B laughed and sang along. I gave her a dirty look. She said I was lucky. Most people watched „The Rocky Horror Show“ at public viewings and, for what at the time sounded like a mysterious reason, they threw toilet paper around. She suggested fetching some. I gave her another dirty look.

It had been a long day. I’d been doing stories about Syria. I felt like I had turned up late to a party where everyone but me was really drunk and the conversations made no sense.

“I’m going to have a beer,” I said, “and then why don’t we start again?”

The Film Proper Had Begun

I’m not advocating alcohol as a solution, although it literally is, but my hoppy refreshment did the trick. I started to accept the absurdist vibe. There was a man with a British accent narrating a ludicrous set-up that’s not worth discussing, then there was some more knowingly bad acting from Susan and Clark Kent and then we were in a castle and the film proper had begun.

Everyone was suddenly doing The Time Warp. I had always imagined it would make sense in the context of the film? It doesn’t, does it? Still I found myself tapping my feet. Then I sang along a bit. I gave myself a dirty look.

“Oh, this is my favourite song!” B exclaimed. Tim Curry (he of the fish-net tights) had turned up. He looked fantastic and was singing:

“I’m just a sweet transvestite
Sweet Transvestite!
From transsexual, Transylvania”

„That’s Dr. Frank-N-Furter,” explained B. “This is my favourite song.”

I got this bit. I know my Mary Shelley. It was a play on Dr. Frankenstein. 5 points to me. But this time he had brought to life someone with hair like Boris Johnson. I shuddered. There was horror in the title, but this was a Penny Dreadful too far. Luckily, as the chiseled physique of this creation made it abundantly clear it wasn’t actually the old pudgy old Brexiteer, it was Rocky Horror.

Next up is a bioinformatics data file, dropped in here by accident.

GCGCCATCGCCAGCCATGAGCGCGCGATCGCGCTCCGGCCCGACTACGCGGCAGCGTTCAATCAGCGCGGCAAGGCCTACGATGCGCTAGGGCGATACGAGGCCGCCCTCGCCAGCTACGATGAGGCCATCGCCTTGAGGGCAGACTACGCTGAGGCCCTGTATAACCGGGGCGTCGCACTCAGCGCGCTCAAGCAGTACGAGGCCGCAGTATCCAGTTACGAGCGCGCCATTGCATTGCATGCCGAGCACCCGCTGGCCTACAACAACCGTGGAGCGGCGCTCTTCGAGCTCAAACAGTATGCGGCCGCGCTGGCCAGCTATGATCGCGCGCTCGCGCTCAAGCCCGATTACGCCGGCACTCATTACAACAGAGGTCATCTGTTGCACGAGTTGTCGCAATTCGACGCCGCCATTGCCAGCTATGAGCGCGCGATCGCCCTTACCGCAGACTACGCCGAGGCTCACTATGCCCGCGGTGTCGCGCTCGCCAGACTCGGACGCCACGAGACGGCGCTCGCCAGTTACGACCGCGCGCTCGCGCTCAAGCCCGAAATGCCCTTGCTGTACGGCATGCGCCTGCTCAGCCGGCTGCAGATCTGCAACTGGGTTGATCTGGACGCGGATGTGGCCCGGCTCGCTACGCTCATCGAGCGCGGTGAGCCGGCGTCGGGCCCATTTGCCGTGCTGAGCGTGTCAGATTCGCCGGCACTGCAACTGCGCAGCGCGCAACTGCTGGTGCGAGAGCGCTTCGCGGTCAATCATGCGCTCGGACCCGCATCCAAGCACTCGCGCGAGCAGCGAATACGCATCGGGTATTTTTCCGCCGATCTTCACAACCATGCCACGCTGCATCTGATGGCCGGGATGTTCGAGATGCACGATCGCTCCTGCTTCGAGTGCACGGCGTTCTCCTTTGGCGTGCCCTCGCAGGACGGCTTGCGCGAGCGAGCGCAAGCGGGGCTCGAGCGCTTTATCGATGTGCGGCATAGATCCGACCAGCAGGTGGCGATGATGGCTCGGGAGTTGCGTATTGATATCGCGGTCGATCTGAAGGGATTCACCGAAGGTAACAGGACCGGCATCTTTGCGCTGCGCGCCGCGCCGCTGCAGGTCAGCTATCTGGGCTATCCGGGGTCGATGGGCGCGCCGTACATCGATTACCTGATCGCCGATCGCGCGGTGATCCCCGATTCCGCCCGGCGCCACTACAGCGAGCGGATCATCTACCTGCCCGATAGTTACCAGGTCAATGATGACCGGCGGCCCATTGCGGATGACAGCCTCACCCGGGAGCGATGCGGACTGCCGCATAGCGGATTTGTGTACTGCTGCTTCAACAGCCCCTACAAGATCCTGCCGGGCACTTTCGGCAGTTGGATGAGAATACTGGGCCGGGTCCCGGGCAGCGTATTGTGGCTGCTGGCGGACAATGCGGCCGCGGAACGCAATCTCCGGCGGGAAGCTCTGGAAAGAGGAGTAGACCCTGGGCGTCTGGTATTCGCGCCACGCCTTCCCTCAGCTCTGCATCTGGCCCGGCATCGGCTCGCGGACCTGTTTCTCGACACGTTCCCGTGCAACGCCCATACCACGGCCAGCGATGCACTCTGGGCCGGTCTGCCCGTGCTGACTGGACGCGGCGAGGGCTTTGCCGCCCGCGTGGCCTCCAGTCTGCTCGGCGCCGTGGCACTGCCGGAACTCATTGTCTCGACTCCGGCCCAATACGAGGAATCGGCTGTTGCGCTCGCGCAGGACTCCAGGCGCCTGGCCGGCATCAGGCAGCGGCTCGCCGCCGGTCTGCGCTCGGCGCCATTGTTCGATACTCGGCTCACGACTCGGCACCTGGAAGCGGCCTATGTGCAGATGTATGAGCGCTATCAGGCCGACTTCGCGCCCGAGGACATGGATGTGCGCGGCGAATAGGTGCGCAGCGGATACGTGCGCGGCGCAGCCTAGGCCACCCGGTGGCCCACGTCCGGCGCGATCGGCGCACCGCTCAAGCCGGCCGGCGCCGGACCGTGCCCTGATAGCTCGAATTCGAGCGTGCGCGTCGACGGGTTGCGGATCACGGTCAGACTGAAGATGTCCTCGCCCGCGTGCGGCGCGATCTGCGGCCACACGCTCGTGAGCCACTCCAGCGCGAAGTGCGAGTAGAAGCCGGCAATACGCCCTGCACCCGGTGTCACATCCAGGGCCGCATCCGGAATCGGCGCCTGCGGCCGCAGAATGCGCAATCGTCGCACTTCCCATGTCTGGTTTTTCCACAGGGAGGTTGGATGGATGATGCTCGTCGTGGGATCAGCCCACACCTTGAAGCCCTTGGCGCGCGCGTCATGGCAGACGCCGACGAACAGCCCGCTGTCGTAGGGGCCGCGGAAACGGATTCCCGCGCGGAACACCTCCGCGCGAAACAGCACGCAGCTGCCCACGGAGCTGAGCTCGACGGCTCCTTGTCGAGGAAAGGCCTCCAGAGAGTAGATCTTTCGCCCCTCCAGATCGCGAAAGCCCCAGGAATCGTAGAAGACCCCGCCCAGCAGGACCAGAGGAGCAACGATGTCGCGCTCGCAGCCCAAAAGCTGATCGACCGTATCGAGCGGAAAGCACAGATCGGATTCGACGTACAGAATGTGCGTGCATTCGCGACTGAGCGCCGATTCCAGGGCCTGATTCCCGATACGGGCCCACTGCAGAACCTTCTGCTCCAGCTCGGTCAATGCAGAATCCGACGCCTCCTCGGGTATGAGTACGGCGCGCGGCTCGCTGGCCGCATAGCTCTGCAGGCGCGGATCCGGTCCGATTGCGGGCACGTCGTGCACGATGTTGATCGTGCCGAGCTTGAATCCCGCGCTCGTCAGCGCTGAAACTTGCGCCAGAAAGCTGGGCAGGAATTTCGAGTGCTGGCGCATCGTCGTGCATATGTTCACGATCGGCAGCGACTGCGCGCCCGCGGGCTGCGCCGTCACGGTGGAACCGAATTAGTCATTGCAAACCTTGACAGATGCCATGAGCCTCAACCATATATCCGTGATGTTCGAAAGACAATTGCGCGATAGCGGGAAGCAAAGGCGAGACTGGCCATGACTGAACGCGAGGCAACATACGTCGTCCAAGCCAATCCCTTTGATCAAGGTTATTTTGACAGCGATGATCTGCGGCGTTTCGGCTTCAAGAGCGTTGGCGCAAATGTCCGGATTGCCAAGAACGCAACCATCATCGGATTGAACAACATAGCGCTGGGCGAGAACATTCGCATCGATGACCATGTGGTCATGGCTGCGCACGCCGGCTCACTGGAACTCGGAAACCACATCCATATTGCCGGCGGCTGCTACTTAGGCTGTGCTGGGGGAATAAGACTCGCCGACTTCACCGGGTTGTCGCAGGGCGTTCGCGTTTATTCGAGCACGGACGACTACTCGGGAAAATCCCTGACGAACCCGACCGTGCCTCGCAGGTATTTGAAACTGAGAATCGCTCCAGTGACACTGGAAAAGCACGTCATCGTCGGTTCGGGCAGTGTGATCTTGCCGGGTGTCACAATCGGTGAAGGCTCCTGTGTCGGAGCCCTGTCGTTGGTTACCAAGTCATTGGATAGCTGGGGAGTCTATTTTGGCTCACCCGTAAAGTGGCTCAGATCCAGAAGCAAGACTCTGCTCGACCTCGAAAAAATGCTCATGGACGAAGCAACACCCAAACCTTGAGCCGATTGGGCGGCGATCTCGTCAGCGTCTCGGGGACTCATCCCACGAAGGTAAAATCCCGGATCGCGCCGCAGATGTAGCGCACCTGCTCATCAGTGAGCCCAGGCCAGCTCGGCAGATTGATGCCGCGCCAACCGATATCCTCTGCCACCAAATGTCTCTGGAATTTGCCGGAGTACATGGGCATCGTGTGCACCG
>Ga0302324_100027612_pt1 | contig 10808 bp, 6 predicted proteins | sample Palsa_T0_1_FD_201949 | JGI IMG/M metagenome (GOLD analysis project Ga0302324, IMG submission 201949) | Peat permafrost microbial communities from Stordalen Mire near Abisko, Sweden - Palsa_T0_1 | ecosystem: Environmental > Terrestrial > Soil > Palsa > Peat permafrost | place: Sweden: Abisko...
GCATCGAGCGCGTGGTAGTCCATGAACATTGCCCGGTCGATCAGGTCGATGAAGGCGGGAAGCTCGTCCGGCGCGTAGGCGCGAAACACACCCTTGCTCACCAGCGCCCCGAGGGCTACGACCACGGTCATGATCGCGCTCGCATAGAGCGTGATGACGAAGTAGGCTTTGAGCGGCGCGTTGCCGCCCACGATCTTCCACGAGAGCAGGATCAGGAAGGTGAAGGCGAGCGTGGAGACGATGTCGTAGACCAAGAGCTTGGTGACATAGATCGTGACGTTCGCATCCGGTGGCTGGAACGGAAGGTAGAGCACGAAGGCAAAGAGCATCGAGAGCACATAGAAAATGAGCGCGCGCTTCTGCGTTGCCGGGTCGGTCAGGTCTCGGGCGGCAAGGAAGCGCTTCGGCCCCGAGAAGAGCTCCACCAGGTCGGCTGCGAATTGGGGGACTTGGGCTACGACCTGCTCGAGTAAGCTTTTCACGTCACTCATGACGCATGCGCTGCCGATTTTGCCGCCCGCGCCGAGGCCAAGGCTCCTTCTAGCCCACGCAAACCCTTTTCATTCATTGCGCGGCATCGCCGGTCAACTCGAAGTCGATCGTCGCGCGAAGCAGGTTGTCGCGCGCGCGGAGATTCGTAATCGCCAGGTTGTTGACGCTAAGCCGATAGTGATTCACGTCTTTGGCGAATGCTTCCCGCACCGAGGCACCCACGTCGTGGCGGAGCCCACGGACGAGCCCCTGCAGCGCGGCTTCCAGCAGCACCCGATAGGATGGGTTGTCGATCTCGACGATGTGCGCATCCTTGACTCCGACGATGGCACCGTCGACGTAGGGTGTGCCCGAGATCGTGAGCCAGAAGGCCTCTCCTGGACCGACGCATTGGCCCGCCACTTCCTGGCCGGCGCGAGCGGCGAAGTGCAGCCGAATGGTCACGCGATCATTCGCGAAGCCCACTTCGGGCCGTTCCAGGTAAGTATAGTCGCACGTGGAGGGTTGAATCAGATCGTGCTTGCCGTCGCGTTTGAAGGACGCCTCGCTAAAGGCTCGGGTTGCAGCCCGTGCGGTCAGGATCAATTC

That was the last point at which I understood anything. The rest of the film went by in a blur. There was a good pair of scenes when the naughty doctor seduced both the hero and heroine in turn, but then everything else was a blur. It might have been the long day or the second beer.

I remember a man in a wheelchair doing the can-can in stocking-clad legs. I remember a swimming pool. The underpants model Boris Johnson was running around the rainy garden pursued by dogs. Then Richard O’Brien, who had presented a quiz show when I was a kid, was re-enacting King Kong with the naughty doctor playing the role of the big ape and then… well, really, What The Fuck?

Like a night out I had as a teenager visiting Berlin, I can’t remember how it all ended.

Re-reading these words, I feel I might have given away a spoiler or two. That’s poor form. In recompense, I feel should offer some cinematic analysis…

Well, it isn’t very good, is it? But I was humming those tunes as I tried to go to sleep that night, and I was still singing them to myself as I cycled to the office the next day. It’s got deep inside my head, and that is the real horror.

If there is a public viewing, I’ll probably go and bring some toilet paper. Although B hasn’t explained what you are meant to do with it.